MONEY saving expert Martin Lewis has slammed “b*****d” Bitcoin scammers who conned a woman out of her life savings.
Speaking on This Morning, the 48-year-old money man was joined on the phone by Julie, who said she had been conned by a cryptocurrency account.
Losing his cool at one point during the segment, Martin told audiences he wanted to “use the ‘B’ word” to describe the scammers.
He later took to Twitter to voice his frustrations, telling his following the “poor woman” was a “warning for all”.
“A poor woman having a tough time, thought she was investing in Bitcoin but they were scammers,” he wrote. “I stopped myself from saying b******s on air but they are b******s.”
On This Morning, Julie began by telling hosts Holly Willoughby and Phillip Schofield about how she had been “ignorant” and had suspicions she had “been scammed”.
“All I know is that I’ve heard everybody else has had these wonderful experiences via Bitcoin so I thought I’d search on my AOL homepage for an ad,” she started to explain.
Shaking his head, Martin didn’t even give Julie a chance to finish explaining before he interjected, saying: “I’m just going to stop you straight away.”
Clearly agitated and raising his hands, he continued: “To anybody out there, you do not buy Bitcoin from adverts online.
“Most adverts online are from Bitcoin coders or Bitcoin traders and they are not real. If they have got my face in it, they are scams.
“Almost certainly if they have any celebrity face in it, they are scams. Almost every advert for something like Bitcoin online on those types of sites are scammers trying to get your money.”
Martin asked Julie if the ad “had a celebrity on it”, to which she replied it “probably did” but that she had no idea of the consequences.
Julie explained she had been going through a “bad patch” as she was using credit cards as her “really tiny retirement” payment wasn’t stretching.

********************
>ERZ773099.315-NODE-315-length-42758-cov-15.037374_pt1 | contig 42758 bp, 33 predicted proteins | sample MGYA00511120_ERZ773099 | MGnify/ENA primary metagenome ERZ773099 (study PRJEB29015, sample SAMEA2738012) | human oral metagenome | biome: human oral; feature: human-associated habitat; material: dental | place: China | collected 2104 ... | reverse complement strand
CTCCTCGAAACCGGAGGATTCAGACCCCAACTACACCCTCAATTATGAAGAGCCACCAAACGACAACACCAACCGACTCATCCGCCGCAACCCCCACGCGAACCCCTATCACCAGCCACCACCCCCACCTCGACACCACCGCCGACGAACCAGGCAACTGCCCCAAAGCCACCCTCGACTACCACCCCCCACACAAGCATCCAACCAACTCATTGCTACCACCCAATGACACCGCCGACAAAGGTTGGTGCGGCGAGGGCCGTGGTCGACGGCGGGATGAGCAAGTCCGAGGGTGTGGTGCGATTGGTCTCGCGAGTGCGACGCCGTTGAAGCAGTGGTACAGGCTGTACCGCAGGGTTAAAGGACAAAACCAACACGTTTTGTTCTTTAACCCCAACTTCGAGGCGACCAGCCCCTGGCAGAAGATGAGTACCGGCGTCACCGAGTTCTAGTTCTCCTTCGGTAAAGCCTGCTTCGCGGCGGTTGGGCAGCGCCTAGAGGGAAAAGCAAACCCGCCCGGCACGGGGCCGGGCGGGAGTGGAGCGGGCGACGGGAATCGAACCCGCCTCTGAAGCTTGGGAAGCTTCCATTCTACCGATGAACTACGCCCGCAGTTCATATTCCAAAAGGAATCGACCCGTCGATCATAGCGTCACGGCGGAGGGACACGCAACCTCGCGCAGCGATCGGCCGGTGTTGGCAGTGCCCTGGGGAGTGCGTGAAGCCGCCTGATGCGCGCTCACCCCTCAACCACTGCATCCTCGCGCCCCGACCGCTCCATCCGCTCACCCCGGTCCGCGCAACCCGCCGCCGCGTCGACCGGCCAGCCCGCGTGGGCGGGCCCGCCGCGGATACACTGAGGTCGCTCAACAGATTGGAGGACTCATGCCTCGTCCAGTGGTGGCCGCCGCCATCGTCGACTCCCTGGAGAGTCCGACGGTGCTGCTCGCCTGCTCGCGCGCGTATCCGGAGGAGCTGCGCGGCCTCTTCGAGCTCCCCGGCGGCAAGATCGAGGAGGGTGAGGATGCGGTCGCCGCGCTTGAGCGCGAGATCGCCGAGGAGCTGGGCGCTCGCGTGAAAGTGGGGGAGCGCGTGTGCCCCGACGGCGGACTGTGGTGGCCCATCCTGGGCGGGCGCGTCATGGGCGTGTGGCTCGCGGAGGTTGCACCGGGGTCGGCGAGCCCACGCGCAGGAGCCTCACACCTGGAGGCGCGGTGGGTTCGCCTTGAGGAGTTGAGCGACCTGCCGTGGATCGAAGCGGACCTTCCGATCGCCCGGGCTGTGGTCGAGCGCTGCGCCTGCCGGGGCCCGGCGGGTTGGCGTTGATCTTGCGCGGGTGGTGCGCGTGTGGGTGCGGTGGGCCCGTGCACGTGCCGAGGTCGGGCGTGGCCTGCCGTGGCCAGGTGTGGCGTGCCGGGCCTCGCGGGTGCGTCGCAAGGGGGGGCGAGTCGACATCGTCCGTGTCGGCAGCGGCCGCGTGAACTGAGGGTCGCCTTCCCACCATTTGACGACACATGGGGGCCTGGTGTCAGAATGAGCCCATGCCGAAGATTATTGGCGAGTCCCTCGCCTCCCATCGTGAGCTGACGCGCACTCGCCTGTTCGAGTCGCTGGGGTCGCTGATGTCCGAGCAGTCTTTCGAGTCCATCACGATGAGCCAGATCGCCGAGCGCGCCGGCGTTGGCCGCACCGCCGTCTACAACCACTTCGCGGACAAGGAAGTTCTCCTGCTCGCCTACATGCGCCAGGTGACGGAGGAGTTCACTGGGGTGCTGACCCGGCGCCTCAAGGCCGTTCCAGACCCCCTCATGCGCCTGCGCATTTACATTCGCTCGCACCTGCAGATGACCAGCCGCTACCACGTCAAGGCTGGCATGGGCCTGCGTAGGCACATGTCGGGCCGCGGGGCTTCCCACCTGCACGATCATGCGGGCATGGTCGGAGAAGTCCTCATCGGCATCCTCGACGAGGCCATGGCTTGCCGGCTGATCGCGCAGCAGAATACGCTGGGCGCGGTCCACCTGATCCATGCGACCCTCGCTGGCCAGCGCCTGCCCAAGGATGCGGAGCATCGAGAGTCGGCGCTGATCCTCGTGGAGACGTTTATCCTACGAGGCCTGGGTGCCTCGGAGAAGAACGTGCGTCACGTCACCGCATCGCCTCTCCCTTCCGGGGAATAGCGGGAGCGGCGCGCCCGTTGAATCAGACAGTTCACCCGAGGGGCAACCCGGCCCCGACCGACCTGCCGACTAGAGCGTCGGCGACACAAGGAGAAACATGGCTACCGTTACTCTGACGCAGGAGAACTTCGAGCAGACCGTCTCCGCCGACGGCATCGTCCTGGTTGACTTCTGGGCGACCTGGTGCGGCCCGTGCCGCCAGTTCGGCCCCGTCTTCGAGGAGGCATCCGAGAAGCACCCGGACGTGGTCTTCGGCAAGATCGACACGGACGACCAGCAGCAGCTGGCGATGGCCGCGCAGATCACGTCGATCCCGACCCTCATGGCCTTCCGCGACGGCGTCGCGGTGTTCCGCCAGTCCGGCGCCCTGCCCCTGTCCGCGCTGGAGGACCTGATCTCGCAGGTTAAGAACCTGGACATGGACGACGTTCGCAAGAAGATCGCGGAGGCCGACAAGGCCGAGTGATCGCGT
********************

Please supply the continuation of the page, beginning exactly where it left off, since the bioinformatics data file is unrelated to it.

The three presenters looked horrified as the retired woman explained she was contacted by the fraud department of her credit card but continued investing anyway due to desperation.
“I made four or five deposits and every time I was asking how I went about getting my money out and whether or not I could earn an income, ” she added.
Martin lamented that it normally meant the scammers “asking for more money”, to which Julie agreed saying she listened to the advice of the fraudulent traders to keep paying in more.
When she finally tried to withdraw the money, she had totalled up more than £8,000 in deposits.
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“You’re very brave for coming on, it’s very difficult to do this,” Martin concluded, after establishing that Julie had in fact been scammed. I hope what you’re saying acts as a warning to everybody watching.”
Losing his cool, he said: “If only these ba – not the b-word – these horrible people used their skills to do good, they could be really productive.”
Martin had to unfortunately tell Julie she would likely not be getting her money back, but thanked her for “helping others” by sharing her experience.